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Is a Salmon a Salmon?

Joel La Follette - Wednesday, October 18, 2017

 "The Prize Fish the Columbia Spring Silver Side.

Other Varieties in the Waters of Puget Sound.

AN INTERESTING PAPER FROM SIR JAMES G. SWAN.

The most important fish taken in "Washington Territory, both as to quantity and extensive use made of it by the natives and settlers for food, as well as for the valuable branch of business of export purposes in the salmon, of which including the trout, there are sixteen varieties as enumerated by Cooper and Suckley in their reports on the zoology of the territory, and by Girard, St. John Kichardson and other authorities, who have written upon the ichthyology of the northwestern coast. 

Dr. Suckley, with an originality quite commendable in him, has adopted indian names for new varieties which are more readily understood by the people ot the territory than the unpronounceable Greek and Latin names commonly used in scientific descriptions, and his names have been adopted by all subsequent writers.

The finest salmon taken on the Pacific coast are the spring silver salmon ol the Columbia river, of which the choicest are taken near the mouth of that river, and are known as Chinook salmon, from the fact that the early fisheries were principally located at that point. 

This salmon is named ( salmoquinnat) an evident corruption of the name of a delicious variety, found in the Quin-nai-ult river, near point Grenville. north of Grays Harbor. The salmon quinnat entered the Columbia river in May and June, and generally abundant when the salmonberry (rubus spectablis) is ripe, say about the 10th of June. 

The spring salmon of the Columbia reach a great size, fifty pounds being not an unusual weight for them to attain. Some even reaching to seventy-five pounds. They are excessively fat when they first enter the river, but after ascending to the upper waters, they become thin and lose their finest flavor. They are in their best condition when they first come in from the ocean.

The most delicious variety I have tasted in the territory are taken in the Quinnaiult river.and are known as quinnaiult salmon in distinction from any other variety. They rarely attain ten pounds weight, but they are very fat and of the most delicate flavor imaginable. 

The names and varieties of salmon and salmon-trout in Washington territory, as given by Dr.George Suckley, as given in his zoological report to Gov. Stevens areas follows:

1. Salmo Quinnat, Spring Silver salmon, May and June'.

2. Salmo Quinnaiult, April and May.

3. Salmo pancidens, weak tooth salmon, May and June.

4. Salmo Tsuppitch, while salmon, September.

5. Salmo Truncutus, silvery winter salmon, or squaretailed salmon, mid-winter.

6. Salmo Gairdinori, spring salmon, May and June.

7. Salmo Confluentus, Nisqually salmon June.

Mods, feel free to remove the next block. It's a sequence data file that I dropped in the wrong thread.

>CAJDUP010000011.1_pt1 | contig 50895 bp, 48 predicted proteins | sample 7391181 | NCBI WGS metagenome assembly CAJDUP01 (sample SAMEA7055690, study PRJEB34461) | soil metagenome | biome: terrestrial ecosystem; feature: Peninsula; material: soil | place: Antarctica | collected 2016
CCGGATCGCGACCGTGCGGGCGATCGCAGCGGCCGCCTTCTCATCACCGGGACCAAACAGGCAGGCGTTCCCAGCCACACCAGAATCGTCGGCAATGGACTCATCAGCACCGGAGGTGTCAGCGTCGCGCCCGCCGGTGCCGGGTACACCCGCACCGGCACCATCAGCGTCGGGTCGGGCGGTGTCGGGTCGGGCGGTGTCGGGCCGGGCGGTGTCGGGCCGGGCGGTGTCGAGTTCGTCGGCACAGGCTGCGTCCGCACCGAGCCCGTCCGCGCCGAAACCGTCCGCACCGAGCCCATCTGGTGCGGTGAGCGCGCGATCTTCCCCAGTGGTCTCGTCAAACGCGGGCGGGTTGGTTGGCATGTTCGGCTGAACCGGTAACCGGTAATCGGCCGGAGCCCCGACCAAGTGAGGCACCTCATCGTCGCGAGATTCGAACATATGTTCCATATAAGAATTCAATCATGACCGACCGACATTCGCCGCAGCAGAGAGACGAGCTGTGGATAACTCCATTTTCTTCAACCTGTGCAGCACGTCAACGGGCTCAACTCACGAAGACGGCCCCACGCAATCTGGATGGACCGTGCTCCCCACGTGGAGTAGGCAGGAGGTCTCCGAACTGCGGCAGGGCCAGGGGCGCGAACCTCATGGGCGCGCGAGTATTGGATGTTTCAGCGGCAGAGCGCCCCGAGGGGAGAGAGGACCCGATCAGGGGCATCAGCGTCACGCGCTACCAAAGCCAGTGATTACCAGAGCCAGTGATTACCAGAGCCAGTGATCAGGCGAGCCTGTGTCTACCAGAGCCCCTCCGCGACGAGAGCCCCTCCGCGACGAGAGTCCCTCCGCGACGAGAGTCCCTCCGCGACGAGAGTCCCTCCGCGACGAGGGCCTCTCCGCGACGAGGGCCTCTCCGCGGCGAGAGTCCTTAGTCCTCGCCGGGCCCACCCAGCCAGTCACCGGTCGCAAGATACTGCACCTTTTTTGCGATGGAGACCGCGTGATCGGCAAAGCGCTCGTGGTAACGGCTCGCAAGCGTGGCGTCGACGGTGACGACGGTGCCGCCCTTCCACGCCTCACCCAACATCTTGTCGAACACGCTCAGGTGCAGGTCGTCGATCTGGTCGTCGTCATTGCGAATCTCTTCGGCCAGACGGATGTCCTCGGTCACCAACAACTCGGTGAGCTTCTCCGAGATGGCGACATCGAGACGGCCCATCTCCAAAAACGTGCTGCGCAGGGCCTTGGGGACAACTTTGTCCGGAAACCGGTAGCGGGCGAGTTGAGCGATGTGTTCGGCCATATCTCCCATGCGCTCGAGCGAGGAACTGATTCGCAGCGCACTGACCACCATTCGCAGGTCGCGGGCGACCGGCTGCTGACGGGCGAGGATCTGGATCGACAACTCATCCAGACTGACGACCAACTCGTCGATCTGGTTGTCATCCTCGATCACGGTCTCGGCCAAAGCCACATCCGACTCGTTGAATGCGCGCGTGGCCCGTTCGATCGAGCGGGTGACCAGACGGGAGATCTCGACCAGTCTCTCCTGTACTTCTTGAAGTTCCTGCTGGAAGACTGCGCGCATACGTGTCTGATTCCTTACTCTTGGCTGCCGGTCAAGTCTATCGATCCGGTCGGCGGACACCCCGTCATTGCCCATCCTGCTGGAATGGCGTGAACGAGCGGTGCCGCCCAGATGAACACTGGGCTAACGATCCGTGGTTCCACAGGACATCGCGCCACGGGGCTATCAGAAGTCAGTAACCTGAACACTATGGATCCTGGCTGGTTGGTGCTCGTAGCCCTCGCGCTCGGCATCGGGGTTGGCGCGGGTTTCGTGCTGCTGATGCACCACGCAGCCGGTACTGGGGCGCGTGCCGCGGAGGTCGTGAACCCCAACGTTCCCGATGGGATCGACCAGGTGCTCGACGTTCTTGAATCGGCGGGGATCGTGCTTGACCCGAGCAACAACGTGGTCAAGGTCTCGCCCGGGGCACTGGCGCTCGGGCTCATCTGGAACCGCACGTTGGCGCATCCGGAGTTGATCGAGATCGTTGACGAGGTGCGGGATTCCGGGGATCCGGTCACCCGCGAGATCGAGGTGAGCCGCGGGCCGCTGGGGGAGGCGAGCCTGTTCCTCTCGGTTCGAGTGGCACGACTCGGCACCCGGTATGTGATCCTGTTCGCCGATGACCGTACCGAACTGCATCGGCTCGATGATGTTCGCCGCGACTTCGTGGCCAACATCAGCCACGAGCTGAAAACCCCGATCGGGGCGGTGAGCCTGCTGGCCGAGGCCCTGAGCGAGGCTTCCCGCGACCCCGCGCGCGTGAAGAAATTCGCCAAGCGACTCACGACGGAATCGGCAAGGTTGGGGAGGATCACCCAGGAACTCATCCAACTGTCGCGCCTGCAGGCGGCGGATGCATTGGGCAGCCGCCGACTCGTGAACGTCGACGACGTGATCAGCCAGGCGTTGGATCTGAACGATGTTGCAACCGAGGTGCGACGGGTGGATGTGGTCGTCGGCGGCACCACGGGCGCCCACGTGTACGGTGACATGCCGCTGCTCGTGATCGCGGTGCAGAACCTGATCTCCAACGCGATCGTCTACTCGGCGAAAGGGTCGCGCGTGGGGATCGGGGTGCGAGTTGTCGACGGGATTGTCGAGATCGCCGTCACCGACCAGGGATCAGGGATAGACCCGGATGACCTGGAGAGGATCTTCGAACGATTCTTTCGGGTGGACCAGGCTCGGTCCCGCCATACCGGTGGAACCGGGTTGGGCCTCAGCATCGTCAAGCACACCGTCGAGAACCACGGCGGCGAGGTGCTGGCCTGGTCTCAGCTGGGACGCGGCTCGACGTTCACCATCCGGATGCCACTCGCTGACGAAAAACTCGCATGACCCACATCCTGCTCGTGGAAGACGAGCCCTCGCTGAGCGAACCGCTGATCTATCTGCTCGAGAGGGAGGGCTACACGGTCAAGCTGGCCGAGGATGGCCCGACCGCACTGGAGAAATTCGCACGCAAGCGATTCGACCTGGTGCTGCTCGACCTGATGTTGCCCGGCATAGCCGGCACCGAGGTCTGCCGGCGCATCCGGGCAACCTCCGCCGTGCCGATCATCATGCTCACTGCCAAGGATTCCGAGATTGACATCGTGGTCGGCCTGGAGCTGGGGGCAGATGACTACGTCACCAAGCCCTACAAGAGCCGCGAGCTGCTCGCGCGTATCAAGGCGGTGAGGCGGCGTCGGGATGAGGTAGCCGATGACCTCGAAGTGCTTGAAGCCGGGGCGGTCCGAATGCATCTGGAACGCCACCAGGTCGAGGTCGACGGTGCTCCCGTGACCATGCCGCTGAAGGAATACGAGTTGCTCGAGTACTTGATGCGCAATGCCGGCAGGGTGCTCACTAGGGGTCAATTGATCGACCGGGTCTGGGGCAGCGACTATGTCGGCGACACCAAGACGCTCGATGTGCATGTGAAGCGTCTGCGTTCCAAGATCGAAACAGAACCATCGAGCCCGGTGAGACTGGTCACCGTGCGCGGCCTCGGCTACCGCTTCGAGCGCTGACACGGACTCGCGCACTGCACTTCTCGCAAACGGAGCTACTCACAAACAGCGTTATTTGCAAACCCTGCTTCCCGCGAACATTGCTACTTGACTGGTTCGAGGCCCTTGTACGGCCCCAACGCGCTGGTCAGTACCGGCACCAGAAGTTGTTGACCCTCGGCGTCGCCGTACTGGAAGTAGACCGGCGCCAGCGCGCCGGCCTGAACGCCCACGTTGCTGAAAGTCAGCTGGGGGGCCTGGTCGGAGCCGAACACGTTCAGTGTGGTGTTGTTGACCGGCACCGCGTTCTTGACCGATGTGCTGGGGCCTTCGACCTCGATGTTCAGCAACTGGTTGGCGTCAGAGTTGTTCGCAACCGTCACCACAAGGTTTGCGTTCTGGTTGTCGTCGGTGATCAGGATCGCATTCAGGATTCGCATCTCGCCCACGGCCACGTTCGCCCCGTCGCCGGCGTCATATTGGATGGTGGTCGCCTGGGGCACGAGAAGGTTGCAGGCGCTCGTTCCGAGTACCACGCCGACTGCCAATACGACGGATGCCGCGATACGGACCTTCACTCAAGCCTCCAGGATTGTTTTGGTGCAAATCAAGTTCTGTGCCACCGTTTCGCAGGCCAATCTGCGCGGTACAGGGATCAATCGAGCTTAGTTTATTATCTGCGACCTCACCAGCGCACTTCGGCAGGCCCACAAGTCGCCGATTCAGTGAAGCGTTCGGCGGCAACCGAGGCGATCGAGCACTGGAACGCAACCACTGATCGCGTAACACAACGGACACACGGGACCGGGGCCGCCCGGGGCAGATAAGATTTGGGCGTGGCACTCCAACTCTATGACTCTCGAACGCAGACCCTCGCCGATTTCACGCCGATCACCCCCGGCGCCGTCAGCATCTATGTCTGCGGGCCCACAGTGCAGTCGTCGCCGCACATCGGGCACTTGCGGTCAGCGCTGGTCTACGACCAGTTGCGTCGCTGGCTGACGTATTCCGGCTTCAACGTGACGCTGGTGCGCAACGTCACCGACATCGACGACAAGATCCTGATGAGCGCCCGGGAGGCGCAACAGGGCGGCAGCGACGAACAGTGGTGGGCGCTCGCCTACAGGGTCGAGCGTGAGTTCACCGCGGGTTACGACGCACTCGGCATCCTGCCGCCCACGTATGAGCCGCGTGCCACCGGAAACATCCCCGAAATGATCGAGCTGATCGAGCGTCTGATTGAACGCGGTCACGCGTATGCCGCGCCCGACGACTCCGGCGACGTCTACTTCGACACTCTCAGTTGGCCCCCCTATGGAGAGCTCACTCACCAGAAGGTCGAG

8. Salmo Sconlin, hook nose salmon, September and October.

9. Salmo Pro ens, bump back salmon, September and October in alternate years.

10. Salmo Canis, dog salmon, or spotted salmon, October and November. 

11. Salmo Gibsii, black-spottedsalmon-trout, May.

12. Salmo Spectablis, red spotted salmon-trout Mid Summer and Autumn.

13. Salmon (Fario) Aurora, orange spotted trout.

14. Salmo Clarkii, brook trout or Clark's salmon.

There are several other varieties of trout, but, as yet they have not been properly defined, and in some instances are known to be the young of other fish.Young salmon called by the English grilse, or yearlings, are often taken on the waters of Puget Sound and called trout by inexperienced persons, and of the trout proper, there is but little doubt that the young of some species have been classed as new varieties,from being different marked than the adults. As an almost invariable rule, the best varieties of salmon frequent the large rivers, while the inferior kinds, like the hook nose and dog salmon frequent the smaller streams. Those two last named varieties enter the rivers of Puget Sound in immense numbers in the fall, particularly the dog salmon or spotted salmon, which run up the smallest streams, in vast shoals, even running out of the water upon the shores in their blind eagerness to surmount impossibilities and reach headwaters of the stream to deposit their spawn.I t i not my intention at the present time, nor will the limits of a newspaper article give space to a description of all these varieties and the rivers they frequent, but I would suggest to those engaged in the business of canning, and particularly those person who think that "a salmon is a salmon," to examine into this matter and they will find descriptions of all varieties in the zoological works of Suckley and Cooper, and in part 2 of vol. 12 Pacific railroad reports. There is quite as much difference in the quality of our salmon as between the fat eulachon and the dry smelt, or between extra number one mackerel and "tinkers," and those establishments who pay the most attention to to the selection of the best varieties will find the market demand will give them the preference. 

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